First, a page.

Journalists

A person who attempts to obtain or comments on or uses information for the press or for radio or television; any correspondent, reporter, photographer, or cameraman, or his/her film, radio or television technical assistant, habitually carrying out such activities as his/her main occupation.

“Journalists” are civilians and therefore enjoy the protection accorded to civilians unless and for such time as they take a direct part in hostilities.
The law of international armed conflict distinguishes two categories of journalists:

a. Accredited correspondents (
war correspondents), who have a special authorization permitting them to accompany the armed forces.

⇒ Accredited correspondents are included among those who accompany the armed forces without being members thereof. Their status must be attested by an identity card. Captured accredited correspondents are prisoners of war.

b. Independent journalists engaged on dangerous missions in areas affected by hostilities.

⇒ Independent journalists operating in areas of armed conflict may obtain an identity card attesting their status as a journalist. Independent journalists who fall into the power of a Party to the conflict are civilians enjoying the ordinary protection granted to civilians by the law of armed conflict.
Members of the armed forces who have a function connected with information within the armed forces (press service, cinematographic service, etc.) are not journalists.
 
See also Media

 OUTLINE

 LEGAL SOURCE

 CASES

 BIBLIOGRAPHIC RESOURCES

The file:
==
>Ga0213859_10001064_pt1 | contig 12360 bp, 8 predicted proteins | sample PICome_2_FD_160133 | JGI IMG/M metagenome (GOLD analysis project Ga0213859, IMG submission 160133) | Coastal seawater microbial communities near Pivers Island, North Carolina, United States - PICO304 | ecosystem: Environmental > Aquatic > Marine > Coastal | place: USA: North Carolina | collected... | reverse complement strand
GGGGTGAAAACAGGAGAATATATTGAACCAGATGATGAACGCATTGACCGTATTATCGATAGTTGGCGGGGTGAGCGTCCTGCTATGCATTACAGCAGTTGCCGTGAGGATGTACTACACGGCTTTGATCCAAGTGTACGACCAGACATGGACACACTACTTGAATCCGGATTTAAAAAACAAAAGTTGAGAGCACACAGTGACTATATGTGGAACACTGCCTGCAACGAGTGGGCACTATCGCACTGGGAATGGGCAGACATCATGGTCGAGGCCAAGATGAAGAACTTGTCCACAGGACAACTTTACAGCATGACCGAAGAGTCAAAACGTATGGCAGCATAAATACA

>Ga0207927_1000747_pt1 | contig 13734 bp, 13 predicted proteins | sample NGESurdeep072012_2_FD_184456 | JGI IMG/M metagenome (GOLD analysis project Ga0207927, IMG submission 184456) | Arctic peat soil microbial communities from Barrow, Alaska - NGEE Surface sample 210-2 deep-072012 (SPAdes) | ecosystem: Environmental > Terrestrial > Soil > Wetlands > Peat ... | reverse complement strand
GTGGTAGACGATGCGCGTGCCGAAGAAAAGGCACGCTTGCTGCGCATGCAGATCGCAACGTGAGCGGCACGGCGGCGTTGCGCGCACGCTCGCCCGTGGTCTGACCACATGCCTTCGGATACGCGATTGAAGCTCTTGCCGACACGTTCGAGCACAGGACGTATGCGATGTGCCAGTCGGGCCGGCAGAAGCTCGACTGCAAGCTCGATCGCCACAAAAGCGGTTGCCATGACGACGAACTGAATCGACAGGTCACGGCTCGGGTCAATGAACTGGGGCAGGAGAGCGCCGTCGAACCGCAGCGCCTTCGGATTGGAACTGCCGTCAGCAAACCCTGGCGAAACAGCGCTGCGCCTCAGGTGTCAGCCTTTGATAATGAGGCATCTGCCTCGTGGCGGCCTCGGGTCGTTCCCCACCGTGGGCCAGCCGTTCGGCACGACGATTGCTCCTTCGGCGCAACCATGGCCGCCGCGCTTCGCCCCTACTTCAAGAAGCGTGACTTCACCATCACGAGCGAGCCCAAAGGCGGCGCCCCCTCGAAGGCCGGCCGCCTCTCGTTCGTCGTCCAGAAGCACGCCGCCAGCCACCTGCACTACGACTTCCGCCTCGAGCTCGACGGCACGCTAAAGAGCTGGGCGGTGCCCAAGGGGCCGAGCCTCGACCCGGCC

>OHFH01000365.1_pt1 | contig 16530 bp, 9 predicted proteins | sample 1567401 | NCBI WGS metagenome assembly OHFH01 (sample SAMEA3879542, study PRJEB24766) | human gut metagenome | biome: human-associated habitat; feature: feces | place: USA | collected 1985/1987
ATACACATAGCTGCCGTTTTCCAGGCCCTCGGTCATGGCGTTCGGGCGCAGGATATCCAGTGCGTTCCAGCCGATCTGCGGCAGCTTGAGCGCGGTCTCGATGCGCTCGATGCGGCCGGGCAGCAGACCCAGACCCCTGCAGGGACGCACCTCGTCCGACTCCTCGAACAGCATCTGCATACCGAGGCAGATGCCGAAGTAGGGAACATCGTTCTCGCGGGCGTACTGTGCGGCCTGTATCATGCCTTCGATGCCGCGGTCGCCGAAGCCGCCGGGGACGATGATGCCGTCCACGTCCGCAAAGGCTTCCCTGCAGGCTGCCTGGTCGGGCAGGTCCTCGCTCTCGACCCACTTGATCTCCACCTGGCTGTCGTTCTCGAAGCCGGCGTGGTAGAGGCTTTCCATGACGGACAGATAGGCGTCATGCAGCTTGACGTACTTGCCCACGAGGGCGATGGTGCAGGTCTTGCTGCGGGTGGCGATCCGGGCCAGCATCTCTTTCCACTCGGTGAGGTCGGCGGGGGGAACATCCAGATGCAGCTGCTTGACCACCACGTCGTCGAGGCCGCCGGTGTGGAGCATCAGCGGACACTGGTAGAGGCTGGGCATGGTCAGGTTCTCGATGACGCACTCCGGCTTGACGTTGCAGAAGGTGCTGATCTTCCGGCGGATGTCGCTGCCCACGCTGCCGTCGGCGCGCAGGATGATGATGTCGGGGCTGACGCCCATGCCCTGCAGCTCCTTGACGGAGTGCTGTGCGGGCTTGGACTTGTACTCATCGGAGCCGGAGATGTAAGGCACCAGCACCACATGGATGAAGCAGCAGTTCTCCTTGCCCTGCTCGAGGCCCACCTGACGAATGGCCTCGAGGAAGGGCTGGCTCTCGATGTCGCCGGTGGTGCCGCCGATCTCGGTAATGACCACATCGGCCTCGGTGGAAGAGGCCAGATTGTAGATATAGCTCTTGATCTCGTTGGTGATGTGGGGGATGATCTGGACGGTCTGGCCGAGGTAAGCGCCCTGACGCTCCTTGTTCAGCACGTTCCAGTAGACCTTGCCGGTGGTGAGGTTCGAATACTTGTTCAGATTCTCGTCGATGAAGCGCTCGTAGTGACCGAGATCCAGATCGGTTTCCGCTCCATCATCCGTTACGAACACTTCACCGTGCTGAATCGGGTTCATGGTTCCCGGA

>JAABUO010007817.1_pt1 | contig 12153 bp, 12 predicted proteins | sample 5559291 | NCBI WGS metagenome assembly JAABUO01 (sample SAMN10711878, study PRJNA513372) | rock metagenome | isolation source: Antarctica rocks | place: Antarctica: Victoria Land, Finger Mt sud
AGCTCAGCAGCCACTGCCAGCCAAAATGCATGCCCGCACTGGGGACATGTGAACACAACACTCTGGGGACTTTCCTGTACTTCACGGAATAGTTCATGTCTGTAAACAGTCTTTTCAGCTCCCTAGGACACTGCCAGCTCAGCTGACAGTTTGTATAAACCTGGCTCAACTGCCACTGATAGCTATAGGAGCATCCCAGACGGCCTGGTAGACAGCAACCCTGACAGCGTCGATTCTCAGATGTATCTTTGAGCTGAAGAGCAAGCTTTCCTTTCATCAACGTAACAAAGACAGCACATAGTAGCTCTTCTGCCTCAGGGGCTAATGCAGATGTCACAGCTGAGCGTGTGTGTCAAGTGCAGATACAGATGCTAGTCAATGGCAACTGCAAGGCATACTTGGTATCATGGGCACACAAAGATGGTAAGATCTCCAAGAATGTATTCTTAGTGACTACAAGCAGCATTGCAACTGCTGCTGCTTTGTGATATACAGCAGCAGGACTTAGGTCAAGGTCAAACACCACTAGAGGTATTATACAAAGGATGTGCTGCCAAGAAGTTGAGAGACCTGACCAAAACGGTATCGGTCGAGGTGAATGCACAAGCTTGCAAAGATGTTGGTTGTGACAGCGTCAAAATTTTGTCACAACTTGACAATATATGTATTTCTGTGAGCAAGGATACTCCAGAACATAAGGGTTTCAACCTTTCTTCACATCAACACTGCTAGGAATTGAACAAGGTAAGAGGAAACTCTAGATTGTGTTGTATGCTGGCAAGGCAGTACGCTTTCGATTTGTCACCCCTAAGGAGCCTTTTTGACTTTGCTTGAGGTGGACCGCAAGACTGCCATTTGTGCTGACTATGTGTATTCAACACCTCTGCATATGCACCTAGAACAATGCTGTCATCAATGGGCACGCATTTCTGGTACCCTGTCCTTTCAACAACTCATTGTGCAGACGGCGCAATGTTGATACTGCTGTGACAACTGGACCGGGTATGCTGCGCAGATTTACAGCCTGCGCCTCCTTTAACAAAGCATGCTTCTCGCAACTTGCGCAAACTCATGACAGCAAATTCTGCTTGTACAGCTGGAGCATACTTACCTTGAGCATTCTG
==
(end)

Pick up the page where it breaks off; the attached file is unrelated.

Suggested readings:
 
BALGUY-GALLOIS Alexandre, “Protection des journalistes et des médias en période de conflit armé”, in IRRC, No. 853, March 2004, pp. 37-67.
 
BOITONMALHERBE Sylvie, La protection des journalistes en mission périlleuse dans les zones de conflit armé, Brussels, Édition de l’Université de Bruxelles & Bruylant, 1989, 404 pp.
 
GASSER Hans-Peter, “The Protection of Journalists Engaged in Dangerous Professional Missions”, in IRRC, No. 232, February 1983, pp. 3-18.
 
GEISS Robin, “The Protection of Journalists in Armed Conflicts”, in German Yearbook of International Law = Jahrbuch für Internationales Recht, Vol. 51, 2008, pp. 289-319.
 
LISOSKY Joanne M. & HENRICHSEN Jennifer, “Don’t Shoot the Messenger: Prospects for Protecting Journalists in Conflict Situations”, in Media, War and Conflict, Vol. 2, No. 2, 2009, pp. 129-148.
 
MINEAR Larry, SCOTT Colin & WEISS Thomas G., The News Media, Civil War and Humanitarian Action, Boulder, London, Rienner Publishers, 1996, 123 pp.
 
MOORE Douglas W., “Twenty-First Century Embedded Journalist: Lawful Targets?” in The Army Lawyer, July 2009, pp. 1-32.
 
Further readings:
 
D’ABOVILLE Benoît, “Médiatisation des opérations de paix et respect du droit international humanitaire ?”, in Annuaire français de relations internationales, 2009, pp. 1027-1036.
 
GASSER Hans-Peter, “The Journalist’s Right to Information in Time of War and on Dangerous Missions”, in YIHL, Vol 6 (2003), 2006, pp. 366-388.
 
SAUL Ben, “Prosecuting War Crimes at Balibo under Australian Law: the Killing of Five Journalists in East Timor by Indonesia”, in The Sydney Law Review, Vol. 31, No. 1, 2009, pp. 83-120.
 
STOLL Philippe & OBEROI Surinder (eds), Media Reporting: Armed Conflict and Violence: South Asian Senior Editor’s Conference 2007, Dhaka, Bangladesh, Dhaka, ICRC, Press Institute of Bangladesh, 2007, 144 pp.